What is the problem?
Since 2002, CPSC is aware of 33 fatalities that involved electrocutions in swimming pools and spas.
|Shock-related Pool and Spa Incidents, 2002-2018*|
|Year||Incidents involving Injury/Death||Injuries||Deaths|
* There were 23 deaths from electrocutions in pools and spas from 2002-2014.
Two fatal incidents from 2013-2014 were received in 2015. No injuries or deaths due to electrocutions in pools and spas were identified in 2018.
Source: Data from CPSC’s Consumer Product Safety Risk Management System (CPSRMS) database and compiled by CPSC’s Office of Epidemiology. Shock-Related Pool and Spa Incidents; Date of Incident: 2002 – 2018.
What is electrocution?
Electrocution is death by an electrical shock. Wet skin or wet surfaces, such as grass or a pool deck, can greatly increase the chance of electrocution when electricity is present.
Where would I find electricity around pools, hot tubs and spas?
- underwater lights
- electric pool equipment -- pumps, filters, vacuum, etc.
- extension and power cords
- electrical outlets or switches
- radios, stereos, TVs and other electrical products
- overhead power lines
How do I know if I or someone else may be receiving an electrical shock?
- Swimmers may feel a tingling sensation, experience muscle cramps, and/or not be able to move at all and/or feel as if something is holding them in place.
- You may see unsettled or panic behavior by others in the water, one or more passive or motionless swimmer in the water, swimmers actively moving away from a specific area or from a motionless swimmer, and/or underwater lights that are not working property (e.g. lights are on when they should not be on, lights flickering), the pool operator or lifeguard received earlier complaints of tingling or other odd sensations.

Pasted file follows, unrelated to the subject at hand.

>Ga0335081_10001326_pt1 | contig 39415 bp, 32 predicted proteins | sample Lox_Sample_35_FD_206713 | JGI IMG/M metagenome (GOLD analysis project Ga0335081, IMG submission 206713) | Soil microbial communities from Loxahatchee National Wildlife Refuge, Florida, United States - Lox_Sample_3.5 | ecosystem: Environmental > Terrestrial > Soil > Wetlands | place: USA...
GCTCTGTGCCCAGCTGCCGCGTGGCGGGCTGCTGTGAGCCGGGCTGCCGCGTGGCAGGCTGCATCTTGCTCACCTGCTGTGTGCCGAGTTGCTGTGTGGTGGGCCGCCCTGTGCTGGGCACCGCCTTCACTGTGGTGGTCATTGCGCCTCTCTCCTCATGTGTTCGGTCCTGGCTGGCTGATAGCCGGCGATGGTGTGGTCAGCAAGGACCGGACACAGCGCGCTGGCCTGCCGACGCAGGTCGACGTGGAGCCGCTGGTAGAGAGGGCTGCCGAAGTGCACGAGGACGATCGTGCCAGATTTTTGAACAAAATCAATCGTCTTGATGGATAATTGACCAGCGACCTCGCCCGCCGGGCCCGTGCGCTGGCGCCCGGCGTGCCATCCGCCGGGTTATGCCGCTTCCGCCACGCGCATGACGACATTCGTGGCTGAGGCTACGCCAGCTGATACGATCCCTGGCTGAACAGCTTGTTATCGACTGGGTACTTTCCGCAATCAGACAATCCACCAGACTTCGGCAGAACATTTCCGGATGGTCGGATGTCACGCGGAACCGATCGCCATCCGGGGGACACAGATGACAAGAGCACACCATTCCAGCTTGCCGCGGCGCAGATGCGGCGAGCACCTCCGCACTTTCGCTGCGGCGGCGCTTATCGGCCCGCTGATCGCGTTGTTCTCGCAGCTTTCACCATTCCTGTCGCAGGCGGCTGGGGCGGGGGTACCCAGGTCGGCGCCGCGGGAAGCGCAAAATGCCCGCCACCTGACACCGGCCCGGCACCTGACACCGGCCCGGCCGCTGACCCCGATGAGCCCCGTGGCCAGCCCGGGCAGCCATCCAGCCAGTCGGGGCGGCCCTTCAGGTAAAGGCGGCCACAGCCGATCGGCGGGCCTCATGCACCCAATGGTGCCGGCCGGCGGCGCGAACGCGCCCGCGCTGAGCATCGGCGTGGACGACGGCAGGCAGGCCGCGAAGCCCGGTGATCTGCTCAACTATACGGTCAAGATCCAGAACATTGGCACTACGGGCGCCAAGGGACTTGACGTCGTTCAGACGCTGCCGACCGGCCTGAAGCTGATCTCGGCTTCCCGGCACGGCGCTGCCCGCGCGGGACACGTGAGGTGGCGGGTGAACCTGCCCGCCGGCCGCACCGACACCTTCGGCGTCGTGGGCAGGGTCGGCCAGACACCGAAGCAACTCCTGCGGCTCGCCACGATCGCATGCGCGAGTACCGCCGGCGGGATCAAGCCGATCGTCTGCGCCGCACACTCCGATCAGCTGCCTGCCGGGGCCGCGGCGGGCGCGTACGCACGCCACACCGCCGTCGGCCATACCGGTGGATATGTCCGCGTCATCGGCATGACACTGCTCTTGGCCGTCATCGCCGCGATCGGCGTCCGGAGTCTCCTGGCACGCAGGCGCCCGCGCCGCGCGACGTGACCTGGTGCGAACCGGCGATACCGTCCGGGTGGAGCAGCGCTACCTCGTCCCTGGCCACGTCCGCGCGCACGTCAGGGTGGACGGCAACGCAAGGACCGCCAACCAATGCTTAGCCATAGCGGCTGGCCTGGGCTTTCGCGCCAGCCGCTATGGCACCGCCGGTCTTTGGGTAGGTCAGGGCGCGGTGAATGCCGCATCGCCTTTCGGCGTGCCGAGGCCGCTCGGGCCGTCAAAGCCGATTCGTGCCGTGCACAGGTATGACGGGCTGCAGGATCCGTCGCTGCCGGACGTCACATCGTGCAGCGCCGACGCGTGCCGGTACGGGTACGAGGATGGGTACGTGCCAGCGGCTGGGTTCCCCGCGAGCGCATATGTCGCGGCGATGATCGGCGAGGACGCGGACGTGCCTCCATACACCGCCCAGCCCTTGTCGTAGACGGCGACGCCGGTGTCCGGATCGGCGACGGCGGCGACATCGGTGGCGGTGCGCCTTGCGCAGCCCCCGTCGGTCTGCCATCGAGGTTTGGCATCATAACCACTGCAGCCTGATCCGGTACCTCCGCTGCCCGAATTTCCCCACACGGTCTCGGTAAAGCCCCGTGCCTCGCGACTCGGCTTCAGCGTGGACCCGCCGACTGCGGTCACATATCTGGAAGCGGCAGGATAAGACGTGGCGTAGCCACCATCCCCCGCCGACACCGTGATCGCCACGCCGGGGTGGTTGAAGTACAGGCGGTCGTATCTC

What should I do if I think I'm being shocked while in the water?
- Move away from the source of the shock.
- Get out of the water. If possible, exit without using a metal ladder. Touching a metal ladder may increase the risk of shock.
What should I do if I think someone in the water is experiencing an electrical shock?
- Immediately turn off all power. If the power is not turned off, rescuers can also become victims.
- Call or have someone else call 9-1-1.
The American Red Cross also recommends:
- Using a fiberglass Shepherd's crook/rescue hook, extend your reach to the victim and then follow these steps: Brace yourself on the pool deck and extend the Shepherd's crook/rescue hook toward the victim. If the victim cannot grasp the Shepherd's crook/rescue hook, use the loop to encircle the victim's body and pull the victim, face-up, to the edge;
- Carefully remove the victim from the water.
If the person is unresponsive and not breathing normally, individuals nearby should:
- Place the person on their back on a firm, flat surface. Kneel beside the person.
- If trained in CPR, begin CPR by performing cycles of 30 chest compressions followed by 2 ventilations. If untrained in CPR, perform Hands-Only CPR.
- Continue to perform CPR until:
- You notice an obvious sign of life.
- An AED is ready to use and no other trained responders are available to assist you with the AED.
- You have performed approximately 2 minutes of CPR (5 cycles of 30:2) and another trained responder is available to take over compressions.
- EMS personnel take over.
- You are alone and too tired to continue.
- The scene becomes unsafe.
Visit redcross.org/takeaclass for first aid and CPR training information and class schedules.
Download the high resolution Don’t Swim With Shocks safety poster.